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The Tupelo Journal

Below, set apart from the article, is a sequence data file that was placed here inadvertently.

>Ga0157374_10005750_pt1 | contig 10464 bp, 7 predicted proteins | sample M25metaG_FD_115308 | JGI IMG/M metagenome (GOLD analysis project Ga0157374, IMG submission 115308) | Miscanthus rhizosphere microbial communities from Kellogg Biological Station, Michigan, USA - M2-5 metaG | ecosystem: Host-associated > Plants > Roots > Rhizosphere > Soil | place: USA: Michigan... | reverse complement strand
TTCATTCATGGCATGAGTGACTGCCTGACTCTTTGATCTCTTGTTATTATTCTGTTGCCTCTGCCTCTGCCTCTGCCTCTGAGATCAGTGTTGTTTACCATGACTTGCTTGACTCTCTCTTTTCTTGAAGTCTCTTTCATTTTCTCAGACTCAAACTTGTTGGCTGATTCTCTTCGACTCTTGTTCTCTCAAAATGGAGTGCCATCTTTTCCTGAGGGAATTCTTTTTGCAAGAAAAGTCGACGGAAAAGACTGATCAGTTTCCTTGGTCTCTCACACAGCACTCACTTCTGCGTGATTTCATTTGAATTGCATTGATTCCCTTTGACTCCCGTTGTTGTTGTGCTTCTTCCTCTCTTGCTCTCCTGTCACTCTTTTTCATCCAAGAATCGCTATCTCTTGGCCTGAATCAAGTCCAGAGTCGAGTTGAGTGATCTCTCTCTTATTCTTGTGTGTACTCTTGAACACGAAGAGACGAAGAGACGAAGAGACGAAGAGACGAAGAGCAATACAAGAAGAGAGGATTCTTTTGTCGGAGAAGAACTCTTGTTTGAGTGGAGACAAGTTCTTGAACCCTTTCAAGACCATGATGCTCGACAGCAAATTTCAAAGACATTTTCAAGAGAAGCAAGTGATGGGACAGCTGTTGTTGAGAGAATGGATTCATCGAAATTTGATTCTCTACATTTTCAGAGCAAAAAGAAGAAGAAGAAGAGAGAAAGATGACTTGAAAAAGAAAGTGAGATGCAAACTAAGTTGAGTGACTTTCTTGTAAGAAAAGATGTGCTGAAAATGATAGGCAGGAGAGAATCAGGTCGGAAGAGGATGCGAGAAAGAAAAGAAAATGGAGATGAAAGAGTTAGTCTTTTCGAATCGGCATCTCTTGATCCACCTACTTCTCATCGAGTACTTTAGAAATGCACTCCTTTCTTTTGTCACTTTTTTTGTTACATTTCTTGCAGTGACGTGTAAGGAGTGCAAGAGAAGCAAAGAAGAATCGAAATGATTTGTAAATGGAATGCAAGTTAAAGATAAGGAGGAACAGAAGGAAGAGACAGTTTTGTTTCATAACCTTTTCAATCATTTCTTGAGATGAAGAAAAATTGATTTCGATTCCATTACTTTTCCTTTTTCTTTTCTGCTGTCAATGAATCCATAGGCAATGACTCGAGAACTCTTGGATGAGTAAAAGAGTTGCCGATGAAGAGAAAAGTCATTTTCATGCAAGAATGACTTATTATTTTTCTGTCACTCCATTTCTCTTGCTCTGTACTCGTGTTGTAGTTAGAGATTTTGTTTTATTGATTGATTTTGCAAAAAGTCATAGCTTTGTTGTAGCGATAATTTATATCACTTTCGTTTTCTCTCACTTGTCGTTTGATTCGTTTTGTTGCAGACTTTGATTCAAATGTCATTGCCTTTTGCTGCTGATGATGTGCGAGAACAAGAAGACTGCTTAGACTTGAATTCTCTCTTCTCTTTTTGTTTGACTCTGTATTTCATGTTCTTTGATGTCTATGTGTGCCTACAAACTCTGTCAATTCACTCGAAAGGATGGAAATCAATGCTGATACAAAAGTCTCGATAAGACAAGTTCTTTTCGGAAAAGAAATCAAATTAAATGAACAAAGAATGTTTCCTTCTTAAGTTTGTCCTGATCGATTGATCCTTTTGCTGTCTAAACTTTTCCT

Published Weekly. TUPELO. : : : : : MISSISSIPPI. Thomas A. Edison is quoted as say Chat he does not associate wiith men whose lives are devoted to money get ting. __ The expenditures on our navy in 1886 was about $14,000,000. In 1904 It was over $103,000,000, an increase of 700 per cent, in 18 years. In many parts of uie Australian con tinent bee farming has become a profitable and popular occupation. There are at present over 250,000 hives in Australia. In China last year the British and Foreign Bible society distributed over 1,000,000 copies of the Scriptures. During the same period 350,000 books were given away among the soldiers end sailors of Russia and Japan. Italy's government censors all press telegrams to foreign countries. Re cently the correspondent of the Lon don Express handed in a dispatch re lating to the severe heat in Rome, which the censor declined to allow to pass. __ Australia has a “state journalist.” A Sydney newspaper man, John Plum mer, has been engaged at a salary of $2,000 a year to write articles in the British, American and continental par pers in defense of the commonwealth, Its legislation and its administration. The Vienna hospital for disabled fishes is surprising the doctors. The patients have already included a carp having an inflammation akin to ap pendicitis, ten others with smallpox, a porpoise from the Adriatic with in flammation of the lungs, a trout with cataract in both eyes and another with dropsy. Liquid air and the high absorptive properties of charcoal are new used to secure high vacua. It has long been known that liquid air possesses the property of absorbing gases. Prof. Dewar, the English physicist, has late ly demonstrated that this property is increased many fold when the char coal is cooled to the temperature of liquid air. At the recent Rontgen congress in Berlin a special committee adopted the following terminology for the new science: Rontgenology is the study of Rontgen rays. Rontgenoscopy is ob servation by Rontgen rays. Orthoront genography, rontgenotherapy and the verb to rontgenize are other words which the congress desires to inflict upon humanity. The California orange crop, during the past season, shipped to market, filled 29,000 cars in which were 10, 498,000 boxes, valued at $23,925,000. Of this sum the orange growers re ceived $14,500,000, and the railroad and refrigerator lines $9,425,000. When to this is added the value of the home consumption, it shows a good re turn from a single fruit crop. B. Reed, who was the pioneer shoe drummer of the United States, is dead at his home, Brooklyn, in his 83d year. His father was an eccentric resident of South Norwalk, Ct., named most of his 13 children after letters of the alpKabet, and the deceased is survived by his brother D and sister C. Mr. Reed was known in the shoe trade as “Benny” Reed, but his real name was plain B. Chicago possesses two of the great men of letters of America. They are Speropanagrotis Pappatheodrokoum • mountourgeotopoulos and James Pap patheodorokoummountourgeotopou lo s, of 4213 Halsted street. The first named takes pride in the collection of 61 letters in his full name, while his fellow sufferer has only six less. When they sign their names together It requires the formation of 96 letters. iThe men are Greek merchants. So widespread and general is the use of the typewriter in nearly every phase of the world’s activity to-day that it is difficult for us to realize that it is strictly a modern invention, and •that the first practical commercial writing machine was placed upon the market little over a quarter of a cen tury ago. Notwithstanu.ng that the main elements of the mechanism had been invented by the early sixties, they were not practically embodied in one machine till 1873. The present cost of our navy per1 year is more than six dollars per fam ily. In 1886 it was only about one dol lar and a. quarter per family. Our war with Spain and the Philippines in sev en years cost us about one thousand million dollars. Our present naval ;program, if carried out, will call for the expenditure of about two hundred million dollars a year for naval main tenance. Our total military expendi tures for the year 1904, including war, navy and pension items, was over $360,000,000, or over two-thirds of our total national expenditures. John D. Rockefeller regained his health and appetite by drinking a glassful of hot water every morning before breakfast If Richelieu had taken the same does at night before - going to bed the whole history of France would have been changed. There is much virtue in hot water. It will cure, nearly every ill if properly used. Because it is so cheap, and never recommended by a physician, is not a drug nor a patent medicine, the general public overlook its merit. In side or outside, mineral of pure, salt or sweet, it is nature’s own remedy. The burglar who wishes to keep pace with the times is now obliged to wear gloves. There were two youth3 charged at Manchester sessions with burglary a short time ago, and they stated the reason they wore gloves ■was because they did not want to leave their finger impressions on the win dowsill for identification purposes. It will be seen readily how it is that burglars must now wear gloves. Thera have been several examples lately of criminals run to earth simply by leav ing finger-prints upon the glass of winr dows. * MISSOURI SEEMS TO BE HOODOOED The State’s Building At the Port ’ land Exposition Burned. VALUABLE CONTENTS RUINED The Beautiful Collection of Art and Statuary, One of the Feature* of Mlsnonrl’* Display, Al in out a Complete Lobs* Portland, Ore., Oct. 14.—The Missouri state building at the Lewis and Clark exposition, was completely destroyed by fire Friday night. Practically nothing of the magnificent exhibit gathered by the Missouri state commission was saved, and the beautiful collection of art and statuary, which w’as one of the features of the Missouri display, will prove almost a complete loss. It is estimated that the pecuniary loss will exceed $50,000, with no insurance save $5,000 on the art exhibit. All that remained standing when the fire was gotten under control was the colonnade entrance, surmounted bj a half dozen angelical figures which stood out spectrelike against the gloom of the night. The flames were first seen by a youth who was walking near the building. He immediately turned in the fire alarm, which summoned the exposition and city fire departments to the scene The secret service agents are working cn the theory that the fire was of in cendiary origin, and that it started among a collection of packing casts stored just beyond the building await ing the period of dismantling of the Missouri exhibit. Superintendent of the Building Ed ward Crumbaugh, of Columbia, Mo., the only person within the structure at the time of the fire, has another and mere probable theory. He is of the opinion that the fire had its origin in the same faulty electrical construction which has been the cause of the several incipient blazes which have occurred in the different buildings during the fair. Three quarters of an hour after the first alarm was sounded the Missouri building was in ruins. That the flames did not spread to some of the adjoining buildings was due to the almost com plete absence of wind and to the mar velous work of the firemen, who fought the fire desperately to save adjacent ex hibit palaces. The only casualty was the serious Injury to an electrician named Harry Jones, who in the early stages of the fire mounted to the roof to cut the elec tric wires, and who fell to the main floor of the building. TAGGART GRANTED A DECREE Judtce Eason, at Wooster, O., Ben ders His Verdict In the Fa mous Divorce Case. Wooster, 0., Oct. 14 —Judge Eason, who heard the divorce case of Capt. Elmore F. Taggart against his wife, has rendered his decision. The court grants Capt. Taggart the divorce and the custody of the two children, Culver, aged 11, and Charles, aged 7. Al though Mrs. Taggart is denied posses sion of the children, she will be permit ted to see them. Capt. Taggart was in court during the reading of the deci sion. Mrs. Taggart is ill and was not present. Judge Eason, before giving his deci sion, reviewed the petitions, cross-pe titions, answers and affidavits. In the LUUl UL mo Oiaiciutui, V said that the testimony was deeply touching. The charge of drunkenness against Capt. Taggart, the court said, was not sustained. The trial lasted seven weeks. The caSe went to the court a month ago. The suit was first started in July, 1904, by Capt. Taggart, who filed petition for divorce, charging his wife with conduct unbecoming a woman and alleging the excessive use of intoxicants. Mrs. Taggart heard of the proceedings in San Francisco several weeks later, and immediately started for Wooster, the home of the Taggarts, where she filed a counter petition for divorce against Capt. Taggart on grounds of cruelty and neglect. The case has been of ex ceptional interest because of the state ment during the trial by Capt. Taggart that the use of intoxicants in the army was so common as to be almost the cus tom. A number of prominent army officers were named in Capt- Taggart’s petition as having been more or less the cause of the domestic troubles be tween Capt. Taggart and Mrs. Taggart. Gnests of the President. Washington, Oct. 14.—The president and Mrs. Roosevelt entertained at din ner the secretary of war and Mrs. Taft.; the postmaster general and Mrs. Cortelyou, the assistant secretary of war and Mrs. Oliver, Joseph D Bishop and Mrs. Bishop, Gen. Dodge and Mrs. Shepley. Gen. Dodge spent the night at the White House. Forty-Seven Caaes of Cholera. St Petersburg, Oct. 14.—Forty-seven , cases of cholera, 24 of them resulting fatally, occurred in Poland between Oc tober 5 and October 11. New Yorlt’a Water Syatem. New York, Oct. 14.—The city’s new water system will cost $161,857,000, ac cording to a report made to the board of estimate by the commission headed by J. Edward Simmons. This is some thing more than $70,000,000 above the highest previous estimate. The “Tobacco Prince’s” Remains. New York, Oct. 14—The remains of Geo. W. Gail, Sr., the "tobacco prince,” of Baltimore, who died in Bremen, have arrived, accompanied by Mrs. Gail. SIR HENRY IRVINS NO MORE Death Summoned the Noted Acto* Just After n Performance at llradford ,England. London, Oct. 14.—The English speaking world has suffered an irre parable loss by the sudden death of Sir Henry Irving, who was universally re garded as the most representative English actor of contemporary times. Sir Henry died literally in harness. He was giving a series a farewell per formances In the English provinces, and this week wtfs playing an engagement at Bradford, appearing In several fa vorite roles. Thursday he presented' “King Rene’s Daughter" and “The Bells,” and seemed to be in excellent health, taking the exhausting part of Matthias in the latter play with all the vigor of youth. Friday night, before an enthusiastic audience, he portrayed one of his most characteristically intel iectual parts, the title role in his own stage adaptation of Lord Tennyson’s “Becket,” with marked success. After the*performance Sir Henry re turned to the hotel, reaching his rooms at 11:30 o’clock, when it was observed that he was in. great pain. Physicians were immediately summoned, but be fore they could arrive Sir Henry was seized with an attack of syncope and expired, without regaining conscious ness. A FRIGHTFUL ACCIDENT One Man Killed and Many Injured) Some Fatally, by a Stampede at Artillery Practice. Junction City, Kas., Oct. 14.—Private Albert Laste, of the Twenty-ninth bat tery of field artillery, was killed dur ing target practice near Fort Riley. Privates John Connelly and G. J. Simp son, of the same battery, are thought to be fatally injured, and Privates Leary, Norman, Lancaster and Cline, of the same organization, are in the hospital with broken limbs and internal in juries. A large number of other artil lerymen were badly hurt. The Twenty-ninth battery is one of the six making up the first provisional regiment of field artillery at target practice. The battery’s guns had been placed, and its eight limbers, loaded with ammunition, each with six horses attached, were at the rear, with the drivers dismounted. When the battery was ready for firing a large red flag was run up cn a staff as a signal to the range party at the targets to get out out of range of the guns. The wind blew the flag out in the faces of the horses and they stampeded at once. Some drivers succeeded in getting into their saddles, others were dragged, but the most of the drivers were left behind. The horses dashed over a small cliff and went down in a frightful mass with their riders. BANKERS ELECT OFFICERS John I.. Hamilton, of Hoopeaton, HI., Chosen President—A Popu lar Belief Exploded. Washington, Oct. 14.—The American Association of National Bankers elected officers for the coming year and brought their annual convention to a close. The officers elected are: President, Mr. John L. Hamilton, vice-president Hamilton & Cunningham, Hoopeston, 111.; first vice-president, Mr. G- S. Whitson, vice-president National City bank, New York city. Members of the executive council for a term of three years—George M. Reynolds, vice president Continental national bank, Chicago; Milton E. Ailes, vice-presi dent Riggs national bank, Washington, D. C.; J. L. Edwards, president Mer chants’ national bank. Burlington, la-; H. B. Wilcox, cashier First national bank, Baltimore, Md.; J. J. Sullivan, president Central national bank, Cleve land, O By resolution the convention resent ed frequent alleged reports that the as sociation placed noted criminals on sal ary to prevent their continued fraudlent operations. No such arrangements were ever made with wrongdoers, it was declared. AM bn IUAN AHMY ANU NAVY A German lenupaptr Delivers Itsell of an Opinion of the Qunlity of l?nole Sam’s War Dogs. Berlin, Oct. 14-—The leading con servative newspaper, Neue Preussische Kreutz Zeitung, prints what is calls an expose of the claims of the United States to be a great military power. The article asserts that the American army is “rotten,” and that 10 per cent, of the soldiers deserted during 1904. "The army is made up of miserable material,” says the newspaper, “and the Russian army is superior to that of the Unitetd States. “Americans are patriotic with their mouths; but they are unwilling to be come soldiers in behalf of their own country, and they despise soldiers as a class. “The United States possesses suf ficient wealth to build 100 new battle ships, but it is impossible to man them, as neither officers or crews exist.” Gen. Weston’s Assignment.. Washington, Oct. 14.—Gen. Bates, acting chief of staff, has detailed Maj Gen. John F. Weston, formerly com missary general of subsistence, to the command of the northern military divi sion, with headquarters at St. Louis, to succeed Maj.-Gen. George M. Ran dall, retired. Increased Postal eRcelpts. Washington, Oct. 14.—The postal re ceipts for the 59 largest cities in the United States during September aggre gated $6,513,509, against $5,997,203 for the corresponding month in 1904. In the Hands of ^ Receiver. Chicago, Oct. 14.—The firm of A. J. Whipple & Co., stock and grain brok ers at 145 Monroe street, have volun tarily placed their affairs in the hands of a receiver. The liabilities are placed at $100,003, with assets lesa than one quarter that amount. A Morgan Contribution. Rome, Oct. 14.—The sum of $10,000 has been received from J. Pierpont Morgan for the benefit of the sufferers from the recent earthquakes in the province of Calabria. •7 V SUPERVISION OF INSURANCE A Force More Potent Than That of State or Federal Laws. WEIGHT OF PUBLIC OPINION Many of the Conceded Evils of the Insurance System Due to Condi tions For Which the Companies Are Not Responsible. Chicago, Oct. 13.—“There is a super vision of insurance more potent than that of state or federal laws- It is the supervision of public opinion. Of all institutions the insurance company most depends upon public sentiment for its very existence.” This was the opening sentence of an address Thursday by James M. Beck, of New York, to the Fire Underwriters’ Association of the Northwest, in session in this city. Never Will be Perfect. “No one pretends,” he went on, “that the present insurance system, either in theory or practical administration, ia incapable of improvement. It was not perfect, it is not perfect and never will be perfect as long as the human mind is progressive. The people, in their so ber, second thought, will perceive that many of the conceded evils of the in surance system are due to conditions for which the insurance companies are not responsible. Of Incalculable Vnlue. “The New York investigation will be of incalculable value if it brings the American people to a full realiza tion of the system of federated anarchy, under which; so far as insurance is concerned, we are living, and to which the worst evils developed by the in vestigating committee are primarily uni iun iftuic. I,(‘Kl»l«tlve Highnn> men. “Let those who complain of the large sums expended by insurance companies to defeat oppressive legislation, remem ber that the insurance companies rare ly spend a dollar to secure favorable legislation. They ask no appropria tion, they claim no right of way. Let our stem moralists visit their greatest condemnation upon the legislative highwaymen, who hold up these great business interests, and above all, upon an indifferent people, who clothe the highwaymen with the power to hold up their victims.' Insurance System 1* Sick. “The insurance system is sick, but too many doctors are crowding at the bedside to give any prospect of a full recovery. For this intolerable condition there is but one remedy, and that is federal supervision. It would have come long ago but for the doubt cast by the courts upon the power of the fed eral government to supervise inter state transactions in insurance as a species of interstate commerce. Re cent decisions of the supreme court unquestionably .indicate a tendency of that great tribunal to modify the nar rower doctrine of earlier years as to the scope of interestate commerce. What the People Seed They Get. “This much is sure: That what the American people imperatively need, in the matter of government, they ulti mateily get it, and either by judicial interpretation or by formal amendment, the central government will one day assume the supervision of this most im portant and beneficent form of inter state intercourse-” TO COURT OF LAST RESORT Denied Change of Venue, Armitage Mathews Jumpa From Window and Kills Himself. New York, Oct. 13.—Armitage Math ews, secretary of the corporation com mittee, killed himself by jumping from a window of his residence. Mathews was under indictment charged with looting an estate of which he had charge. uuaugc ut vcuuc uau uccu ucuidu i» Mathews’ case. The charge against Mathews grew out of the wrecking of the Federal bank and the plundering of the Weisel estate by David Roths child, president of the bank. for manyyearsIjnwashed The Ground on Which an Iowa Farmer’s Wife Asks For a Di vorce and Alimony . Marshalltown, la., Oct. 13.—Because, as the plaintiff alleges, her husband, has not bathed for 22 years, and brags of the fact, Mrs. Phoebe Neumann, wife of a farmer, filed a petition for divorce. She asks the custody of seven minor children and $8,000 alimony, or one third of the defendant’s property. To Abandon Local Sunday Trains. Chicago, Oct. 13.—The Chicago & Al ton has decided to discontinue all local passenger and freight trains on Sun day. The schedules of through trains will not be affected. Miss Cornelia M. Dow. Portland, Me., Oct. 13.—Miss Cornelia M. Dow. a well-known worker in the fields of charity, philanthropy and re form, died at her hofiae in this city, aged G3 years- She had held various offices in the state and national W. C. T. U. Gen. Weston’s Successor. Washington, Oct. 13.—The president has directed the appointment of Col. Henry G. Sharpe to be chief commis sary substance, with the rank of brig adier general, to succeed John F. Wes ton, promoted to major general _ Cruise In Australian Waters. Washington, Oct. 13.—Orders have been cabled to Rear-Admiral Train, commanding the Asiatic station, direct ing him to detach a ship from his fleet for a cruise in Australian watefrs some time this fall. Prince Louis’ Visit. Annapolis, Md., Oct. 13.—The naval academy officials have information that Prince Louis of Battenburg will visit the naval academy November 1, and according to present arrangement* re main at Annapolis until the 8th. PHILIPPINE FRIAR LANDS A Settlement Finally Arranged By the Philippine Government. It Hm Been Approved by Secretary Taft and Payment Will be Made About October SO. Washington, Oct. 13.—Secretary Taft has approved a settlement arranged by the Philippine government which com pletes the purchase of the Dominican friar lands in the Philippine islands. These lands include nearly half of those purchased from the frairs and amount to about 200,000 acres. After the contracts were signed it was found that a mistake had occurred, by reason of a difference in the Spanish and Eng lish versions of the surveys- The Span ish version made the price $200,000 more than the English version. It also waS found that the titles to eight dif ferent tracts were defective. While Secretary Taft was in the islands he effected a compromise, by which the titles were to be made complete and the purchase money paid according to the English version, while the $200,000 in controversy was to be submitted to ar bitration. Since his return the secre tary has received a cable from Gov. Wright saying that the Dominican agents have offered to compromise by accepting $50,000. Secretary Taft cabled Gov. Wright, approving the compromise. The total amount to be paid to the Dominicans is $3,050,000. The money will be paid in New York about October 20. BURNED TO THE WATER LINE The BIk Excursion Steamer Corwin H. Spencer Deatroyed by Fire at St. Lonla. St. Louis, Oct- 13-—Burned to the wa ter line, the big excursion steamer Cor win H. Spencer lies beached on the I Missouri side of the river just north | of the government reservation on which i the powder depot stands, a mile north | of Jefferson barracks. Fire broke out | on her at 4:35 o'clock yesterday after the boat was enveloped in flames, and was practically destroyed to the water line. The engines and the electric light plant are about all that Capt. Brolaskl hopes to save. The boat was insured for but $35,000, and her master figures J that the loss will be $120,000, minus the amount of the insurance. The boat was being repainted and overhauled, and was to have gone south in a few days to go into the cot ton transportation business on the low er river. THE PEORIA SCHOOL FUNDS Chairman O. J. Bailey of the School Board Finance Committee In dicted for Malfeasance. Peoria, 111., Oct. 13.—O. J. Bailey, chairman of the finance committee of the Peoria school board, is charged with malfeasance in office by the grand jury, and by a vote of 16 to 7 it was declared to return an indictment against the school officer. The indictment will follow the investigation of the conduct of former Superintendent N. C. Dough erty, who is now in the county jail, un der indictment for forgery and mis appropriation of school funds. The grand jury will return 43 additional in dictments against N. C. Dougherty. It was figured up Thursday that the loss to the school board since January 1, 1903, amounted to $280,000. THE TREATY OF PORTSMOUTH Arrangement* Mnde in Washington For the Exchange of Ratifica tions at the White House. Washington, Oct. 13.—Baron Rosen, the Russian ambassador, had a confer ence with Assistant Secretary of State Adee regarding the arrangements for the exchange of the ratifications of the Russian-Japanese treaty of peace. The exchanges will take place by telegraph, and as a compliment to President Roosevelt for his efforts in bringing about peace, will take place in his presence The Russian ambassador and the Japanese minister will go to the White House when the ceremony oc curs- Telegraphic authorization for the exchanges may be received any day. BURNED ON HUDSON RIVER Captain Benched the Vessel and the Crew Jumped Into the River and Swam Ashore. Kingston, N. Y., Oct. 13.—The i steamer John McCausIand, a passenger and freight boat plying between here and Glasco, was burned on the Hud son river, six miles north of this city. She had taken to Tivoli a party of Masons that had been visiting a sister lodge in this city, and was returning when the fire broke out under her boiler. Capt. Frank Reece beached the ves sel ,on the flats and the crew jumped into 4he river and swam ashore. Three Editors Arrested. St. Louis, Oct. 13—Ricaro Flores Magon, Enrique Flores Magon and Juan Sarahia, editors and publishers of the Mexican journal Regeneracion, published in this city, have been ar rested They are charged with libel by Manuel Esperon y de la Flor and wife. Flor is governor of Pochutla. Twenty Lives Lost. New Orleans, Oct. 13-—Twenty lives were probably lost when the schooner Palmer, lumber laden, from Gulfport, Miss., for Cuba, went to pieces in the gale. Sixty Boarders Flee From Fire. St. Louis, Oct 13.—Sixty guests fled, dressed in blankets and other things, from the Hartford hotel, when the cook ran through the house yelling fire and ringing the dinner hell. Everybody got out, and sought shelter in neighbor ing houses. Hottentots Whip Germains. Capetown,. Cape Colony, Oct. 13.— Rebellious Hottentots have captured. Jerusalem camp, after severe fighting. Five German soldiers 'vere killed and eight wounded. MARRIED A NEWSPAPER MAN - Daughter mt “Frensled Finance” Lamon Marries a Poor Mas, a Relative of Blslne. Boston, Oct 12.—Miss Gladys Law eldest daughter of Mr. and Mrs. Thomas Lawson, was married to Mr. Eden Blaipe Stanwood. The marriage Look place at the country home, Dream wold, at Egypt, Mass., and was of the old-fashioned English type, the serv ants and retainers on the estate' danc ing at the iutfair afterwards. Mr. Stan wood is a relative of the late James MRS. EDEN BLAINE STANWOOD. G. Blaine, and is not at all a rich man, being, however, very successful in his business ^ventures as a newspaper agent. Miss Lawson was last winter quite popular in Washington society, where she was introduceed. THE SHERRICK SHORTAGE Note* to the Amount of $R2,R30.24 Taken Vp, Leaving the Short age Sow Abont $(11,000. Indianapolis, Ind., Oct. 12.—A check on the Fletcher national bank, signed by the J. H. Murry colnpany, per W. S- Wickard, attorney, and calling foP $52,53G.24, was paid by Mr. Wickard U* John S Reed, receiver for the David E. Sherrick securities. With the payment of these notes, the total shortage of the ex-auditor amounts tn about SGl.OOO. Of this amount $11. 000 is still unpaid on the Hoosier Oil Co. notes indorsed by former State Senator E. H. Wolcott and five others interested in the company. Efforts are being made to settle the $11,000, which will then reduce the shortage to about $50,000. HE GRIEVED FOR HIS WIFE Suicide of Judse A. G. Brandner, With Illuminating Gas, at Kansas City, Mo. Kansas City, Mo., Oct. 12.—Judge A. G. Brandner committed suicide at his home hero by inhaling illuminating gas. He grieved for the death of his wife. Brandner, who was 60 years of age, attempted on three different days, recently, to kill himself at the grave of his wife at Onaga, Kas., by taking mor phine- Brandner kept a diary of his Onaga attempts, recording the hour of ’he day at which he swallowed each grain of morphine and noting the effect of the drug. Brandner spent his early life in Montana, and often asserted that he was the first Judge regularly chosen in that state. RESOLUTIONS OFTHANKS President Roosevelt and Attorney* General Moody Thanked by St. Louis Business Men. St. Louis, Oct. 12-—The Joint com mittee of the allied organizations work ing for the free bridge bond issue met at the rooms of the St. Louis Manufac turers’ association in the Chamber of Commerce building. Two resolutions, presented by the ex ecutive committee, were promptly adopted. One thanks President Roose velt for ordering action on the bridge combine and Attorney-General Moody for beginning action, and the other pledges the associations to continued work against the bridge arbitrary and In favor of a free bridge. AN INDIGNANT MILLIONAIRE Isidore Wormier Willing to Give $1100,000 to Secure Conviction o* Domestic’s Assailants. New York, Oct. 12.—Isidore Wormr ser, the millionaire banker, has offered to give $100,000 to secure the conviction of a gang of men who recently as saulted Annie Thornton, a servant em ployed in hi3 household Five men arraigned were held in $2, 000 bail each, and the police announced that they expected to arrest nine more men in connection with the assault Frost In the South. St. Louis, Oct. 12.—Frost is reported from a large section of the south, ex tending to Pine Bluff and Fort Smith, Ark., throughout Indian territory and Oklahoma, and Grenada, Miss., or the entire northern section of that state. North Louisiana was also in the early frost belt, while New Orleans’ tempera ture fell to 61 degrees. South Admires Roosevelt. Washington, Oct. 12—William a Eames, president of the American Institute of Architects, just returned from Atlanta, Ga„ says the south is enthusiastic in its praise of Theodore Roosevelt for the services he rendered in the Portsmouth peace negotiations. Canal Commission Coming Home. Panama, Oct. 12—The isthmian canal commission, which has been studying conditions along the line of the canal, has left for the United States. It is gen erally believed that a tide-level canal will be suggested by the commissioners. Tennessee Prisoners escape. . Union City. Tenn., Oct. 12.—Five np gro prisoners sawed the bars of their cells, overpowered a white trusty and escaped. Three were captured, includ ing one murderer. Will Burley, under sentence to hang at Etorersburg, Novem ber 3, is still at liberty. Woman's Rich Oil Strike. Monticello, Ky., Oct 12.—Mrs. M. a Russell, of Bloomington, 111., h&3 struck a 500-barrel oil well near here- She has declined an offer of $100,000 for tbe property on which It is located. LEARNED OF LITTERATEUR®. Paul Bourgets’ Paris home, in the Rue Barbet-de-Jouy, Is a rallying point of the French artistic and lit erary society during the season. The son of the not sufficiently ap preciated novelist, Anthony Trollope, has likewise turned to literature. He is about to publish a biography of Moliere. Justin McCarthy says that his three objects in his life have been attained. They were: To write books, to be a . member of parliament, and to live in London. Capt. Orville J. Nave, an army chaplain and author of "Nave’s Top ical Bible,” is engaged in the com pilation of a revised Bible which wilt be a unique edition and the only one of its kind. Edward Rostand has made so much money with the products of his pen that he has been able to engage three popular Parisian artists, Jean Veber, Henri Martin and Caro Delvaille, to decorate his Basque villa at Cambo. Helen Longstreet, daughter of the famous general, has written in "Lee and Longstreet at High Tide” the story of the battle of Gettysburg in answer to certain criticisms that have been leveled at her disinguished fa ther. She has gone to the records for her story, and has filled out sundry gaps by reference to the memoirs left by her father. A. T. Quiller-Couch, better known as "Q,” is the latest British novelist . to make an effort to get into parlia ment. He will “stand” at the Oc tober election, and it is expected he will win out, as he is very popular in his native region. He lives in the Cornwall he has made so famous in his stories. Couch is 43 years of age, and has written 23 books. While he was yet a teacher in the Jews’ free school, Spitalfields, Lon don, Israel Zangwill, now famous as author and playwright, composed some verses, and timidly sent them to the editor of an American magazine. They were promptly returned. Some years later, when fame had come his way, the same editor cabled for a poem. Mr. Zangwill dispatched the rejected verses, which were paid for at a.high rate, and “boomed” as the work of a celebrated author. FACTS ABOUT KOREA. The people are miserably poor. The country is aristocracy ridden. Game abounds; tho soil is very fertile. All the people are timid and peaceful. The Korean men are tall and hand some. The women are squat, shapeless and ugly. Its landscapes are gems, winter or summer. The peasant is bled to the limit of endurance. The king’s retinue is gorgeous in silk and colors. Justice is bought and sold. Officials buy their places. The country is healthy and delightful all the year round. Seoul’s mayor was chosen because of bis skill in sorcery. It is considered, in natural beauty, the Italy of the orient. Taxes are farmed out like in France before the revolution. Korea has no religion. Buddhism was disestablished years ago. The better class of women are never allowed to appear in public. Seoul, the capital, is mean and squalid beyond description. Merchants who appear prosperous are tortured until they make "loans” to the nobility. The king orders displays of devils and performances of magicians for royal funerals. INVENTIVE INGENUITY. In France the phonopostal. a paste board card on which the sound of the human voice is reproduced much as it is in a phonograph, is being used as picture postcards are in many coun tries, for souvenirs. n. jjuui iauuim5 mau iu ucuuiai rv. has made a new invention in life sav ing. He impregnates clothes with & substance which will keep a ship wrecked person afloat for several days, without losing its property. A new machine for making glass ware with handles, such as jugs, ia being tried in Indiana, and is the in vention of a mold maker named Hoff man. It makes a handled article in one piece, and at one operation; it will displace thousands of hand workers, and reduce the cost to one-quarter, probably less. COFFEE NEURALGIA Leaves When You Quit and Use Postum. A lady who unconsciously drifted Into nervous prostration brought on by coffee, says: “I have been a coffee drinker alt my life, and used it regularly, three times a day. “A year or two ago I became sub ject to nervous neuralgia, attacks of nervous headache and general nerv ous prostration which not only in capacitated me for doing my house work, but frequently made it neces sary for me to remain in a dark room for two or three days at a time. “I employed several good doctors, one after the other, but none of them was able to give me permanent relief. “Eight months ago a friend sug gested that perhaps coffee was the cause of my troubles and that I try Postum Food Coffee and give up the old kind. I am glad I took her ad vice, for my health has been entirely restored. I have no more neuralgia, nor have I had one solitary headache In all these eight months. No more of my days are wasted in solitary con finement in 4 dark room. I do all my own work with ease. The flesh that 1 lost during the years of my nervous prostration has come back to me dur ing these months, and I am once more a happy, healthy woman. I enclose a list Of names of friends who can Vouch, for the truth of the statement.” Name given by Postum Co., Battle Creek* Mich. There’s a reason. Ten days’ trial leaving oft coffee an<? using Postum is sufficient' All gro» cars.